8. #7
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    Default Re: Are you ready to replace carrying heavy honey supers by hand with an electric pow

    [QUOTE=Beetastic;1699171]I just purchased an Apijuneda 2006-H crane and really like it.[QUOTE
    The Crane is a good solution for moving hives and pulling honey.I built my first one at 1992. It was a simple construction but i loaded pallets of 4 doubles hives on the trailer and pulled honey supers.Attachment 46167Attachment 46169 I know that in Australia and New Zealand 80 % beeks are using a Bee Cranes or Hive Lifters for pulling honey -local stereotype .
    Of course if you are young and strong you can do this job by hands, or you can hire people to carry boxes,but you will use an old method -blowing bees,grab and go,one box by one, walking back and forth,
    bees are stinging, confusing, fly off, after that 10% hives are queen less, disease may spreading because of it and the work is goes slow. Have you got any new idea to ease the pulling honey? I'll be ready to build any new device if it helps as.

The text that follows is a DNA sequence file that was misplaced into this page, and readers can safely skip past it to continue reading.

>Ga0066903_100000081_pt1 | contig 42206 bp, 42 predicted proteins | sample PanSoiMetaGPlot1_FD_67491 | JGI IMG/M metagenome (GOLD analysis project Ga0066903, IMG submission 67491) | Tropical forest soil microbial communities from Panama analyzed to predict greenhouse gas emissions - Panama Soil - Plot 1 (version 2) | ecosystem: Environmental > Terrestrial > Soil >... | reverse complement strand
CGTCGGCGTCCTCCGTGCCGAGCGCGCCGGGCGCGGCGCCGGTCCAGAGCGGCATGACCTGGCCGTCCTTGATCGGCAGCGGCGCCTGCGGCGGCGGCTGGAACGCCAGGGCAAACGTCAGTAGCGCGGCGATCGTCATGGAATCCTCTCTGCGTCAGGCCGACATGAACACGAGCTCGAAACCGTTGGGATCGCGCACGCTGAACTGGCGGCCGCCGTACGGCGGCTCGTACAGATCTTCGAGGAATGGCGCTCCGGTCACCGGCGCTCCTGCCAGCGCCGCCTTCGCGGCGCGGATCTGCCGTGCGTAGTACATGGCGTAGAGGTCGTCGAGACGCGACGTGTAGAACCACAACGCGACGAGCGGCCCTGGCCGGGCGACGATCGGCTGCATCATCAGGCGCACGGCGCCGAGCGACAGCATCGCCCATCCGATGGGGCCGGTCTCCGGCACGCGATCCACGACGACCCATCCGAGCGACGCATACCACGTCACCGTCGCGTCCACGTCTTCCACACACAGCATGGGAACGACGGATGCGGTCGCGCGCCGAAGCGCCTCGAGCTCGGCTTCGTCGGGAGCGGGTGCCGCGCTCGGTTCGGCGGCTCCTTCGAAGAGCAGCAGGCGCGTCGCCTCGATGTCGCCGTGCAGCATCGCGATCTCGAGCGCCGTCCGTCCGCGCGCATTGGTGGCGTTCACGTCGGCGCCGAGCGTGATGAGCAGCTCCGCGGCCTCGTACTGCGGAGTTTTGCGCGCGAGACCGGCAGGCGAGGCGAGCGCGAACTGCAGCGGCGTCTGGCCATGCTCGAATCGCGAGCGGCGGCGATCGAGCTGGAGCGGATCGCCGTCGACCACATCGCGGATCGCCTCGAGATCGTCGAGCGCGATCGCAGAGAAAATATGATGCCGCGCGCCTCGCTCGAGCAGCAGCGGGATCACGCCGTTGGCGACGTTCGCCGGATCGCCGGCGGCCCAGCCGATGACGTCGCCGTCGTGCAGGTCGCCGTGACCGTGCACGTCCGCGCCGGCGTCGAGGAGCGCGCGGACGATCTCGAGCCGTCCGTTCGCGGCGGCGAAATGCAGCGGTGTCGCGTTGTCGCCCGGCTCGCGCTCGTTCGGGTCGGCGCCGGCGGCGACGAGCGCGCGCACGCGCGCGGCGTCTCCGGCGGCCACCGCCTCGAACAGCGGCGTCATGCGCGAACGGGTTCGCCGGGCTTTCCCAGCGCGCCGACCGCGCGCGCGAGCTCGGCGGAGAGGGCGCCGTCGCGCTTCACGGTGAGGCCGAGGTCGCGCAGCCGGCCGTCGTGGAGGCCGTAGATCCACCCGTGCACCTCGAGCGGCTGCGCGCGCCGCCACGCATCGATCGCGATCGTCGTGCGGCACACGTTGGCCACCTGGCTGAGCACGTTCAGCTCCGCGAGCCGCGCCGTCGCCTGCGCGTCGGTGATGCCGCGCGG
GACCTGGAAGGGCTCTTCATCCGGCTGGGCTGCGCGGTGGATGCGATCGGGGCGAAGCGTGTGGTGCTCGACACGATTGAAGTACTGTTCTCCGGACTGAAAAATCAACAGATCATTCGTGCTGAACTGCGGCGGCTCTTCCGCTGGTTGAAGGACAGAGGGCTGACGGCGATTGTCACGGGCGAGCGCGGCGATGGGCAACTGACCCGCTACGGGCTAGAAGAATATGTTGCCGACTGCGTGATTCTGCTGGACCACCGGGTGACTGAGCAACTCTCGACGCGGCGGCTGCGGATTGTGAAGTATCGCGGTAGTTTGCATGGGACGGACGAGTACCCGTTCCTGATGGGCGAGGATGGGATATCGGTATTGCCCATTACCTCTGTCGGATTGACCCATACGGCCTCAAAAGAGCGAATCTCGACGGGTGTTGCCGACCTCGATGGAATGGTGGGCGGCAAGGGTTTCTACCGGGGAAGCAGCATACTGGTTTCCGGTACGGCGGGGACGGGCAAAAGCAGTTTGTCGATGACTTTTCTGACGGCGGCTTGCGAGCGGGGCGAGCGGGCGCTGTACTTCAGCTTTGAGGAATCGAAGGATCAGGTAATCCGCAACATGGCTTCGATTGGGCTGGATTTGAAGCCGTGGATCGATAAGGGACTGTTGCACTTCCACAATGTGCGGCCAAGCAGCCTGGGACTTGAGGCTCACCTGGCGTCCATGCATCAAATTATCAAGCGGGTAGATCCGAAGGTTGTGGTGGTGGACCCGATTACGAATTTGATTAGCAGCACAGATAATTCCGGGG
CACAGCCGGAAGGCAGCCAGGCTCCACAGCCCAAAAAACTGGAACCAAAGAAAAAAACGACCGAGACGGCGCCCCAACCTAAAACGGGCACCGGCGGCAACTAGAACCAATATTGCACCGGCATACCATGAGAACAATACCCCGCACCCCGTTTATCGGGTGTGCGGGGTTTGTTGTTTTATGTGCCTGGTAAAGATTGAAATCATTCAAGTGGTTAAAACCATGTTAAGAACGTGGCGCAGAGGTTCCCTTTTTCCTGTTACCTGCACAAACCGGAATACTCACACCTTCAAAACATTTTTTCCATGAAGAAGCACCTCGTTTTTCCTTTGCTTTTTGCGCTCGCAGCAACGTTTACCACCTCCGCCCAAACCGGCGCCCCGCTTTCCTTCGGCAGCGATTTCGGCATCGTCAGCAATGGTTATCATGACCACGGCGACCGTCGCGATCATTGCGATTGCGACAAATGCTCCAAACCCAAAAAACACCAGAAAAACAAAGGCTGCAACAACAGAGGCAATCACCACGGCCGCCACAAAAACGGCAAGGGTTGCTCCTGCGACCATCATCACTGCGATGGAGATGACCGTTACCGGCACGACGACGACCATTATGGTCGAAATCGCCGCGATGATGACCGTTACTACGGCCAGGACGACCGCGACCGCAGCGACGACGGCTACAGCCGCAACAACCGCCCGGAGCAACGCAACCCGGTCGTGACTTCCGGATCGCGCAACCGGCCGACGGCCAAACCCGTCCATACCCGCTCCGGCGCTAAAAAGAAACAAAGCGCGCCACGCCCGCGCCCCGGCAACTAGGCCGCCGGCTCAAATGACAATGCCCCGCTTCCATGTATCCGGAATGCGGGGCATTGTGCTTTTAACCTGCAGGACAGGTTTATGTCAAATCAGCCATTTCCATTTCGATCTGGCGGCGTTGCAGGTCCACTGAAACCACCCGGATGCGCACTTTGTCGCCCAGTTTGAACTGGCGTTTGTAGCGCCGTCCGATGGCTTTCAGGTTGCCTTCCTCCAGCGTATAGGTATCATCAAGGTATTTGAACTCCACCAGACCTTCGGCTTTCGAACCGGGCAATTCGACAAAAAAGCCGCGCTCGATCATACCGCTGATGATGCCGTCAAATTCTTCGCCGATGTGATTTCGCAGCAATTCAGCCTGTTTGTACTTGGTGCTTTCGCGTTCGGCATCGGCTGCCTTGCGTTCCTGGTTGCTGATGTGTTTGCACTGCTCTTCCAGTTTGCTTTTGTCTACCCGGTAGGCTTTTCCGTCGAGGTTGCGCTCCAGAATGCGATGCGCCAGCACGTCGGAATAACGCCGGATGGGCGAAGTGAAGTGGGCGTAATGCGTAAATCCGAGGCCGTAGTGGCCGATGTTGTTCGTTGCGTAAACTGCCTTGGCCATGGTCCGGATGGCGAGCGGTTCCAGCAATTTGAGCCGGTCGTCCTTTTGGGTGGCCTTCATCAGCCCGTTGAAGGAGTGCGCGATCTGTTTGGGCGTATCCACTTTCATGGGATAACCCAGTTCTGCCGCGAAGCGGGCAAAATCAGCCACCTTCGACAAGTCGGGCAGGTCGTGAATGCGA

By the way , many years i use a Hive Lifter, a mush cheaper and easier solution to pulling honey than a crane. Work is proceed faster and easier no disturbing the bees. It takes 30 min for 30 bee hives with minimum efforts if you do it alone. As to me, it's work's perfectly well. You can see my videos ; https://www.youtube.com/watch?v=zQKpplSwS3A.
    Attached Images Attached Images

  9. #8
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    Default Re: Are you ready to replace carrying heavy honey supers by hand with an electric pow

    Quote Originally Posted by pleasantvalley View Post
    Neither of these are the case. Young/foreign labour with fume boards (or maybe tip up) is the solution. A crane costs as much as a forklift in some cases and requires a lot more maintenance while taking up deck space on a truck and is only useable on 2 way pallets.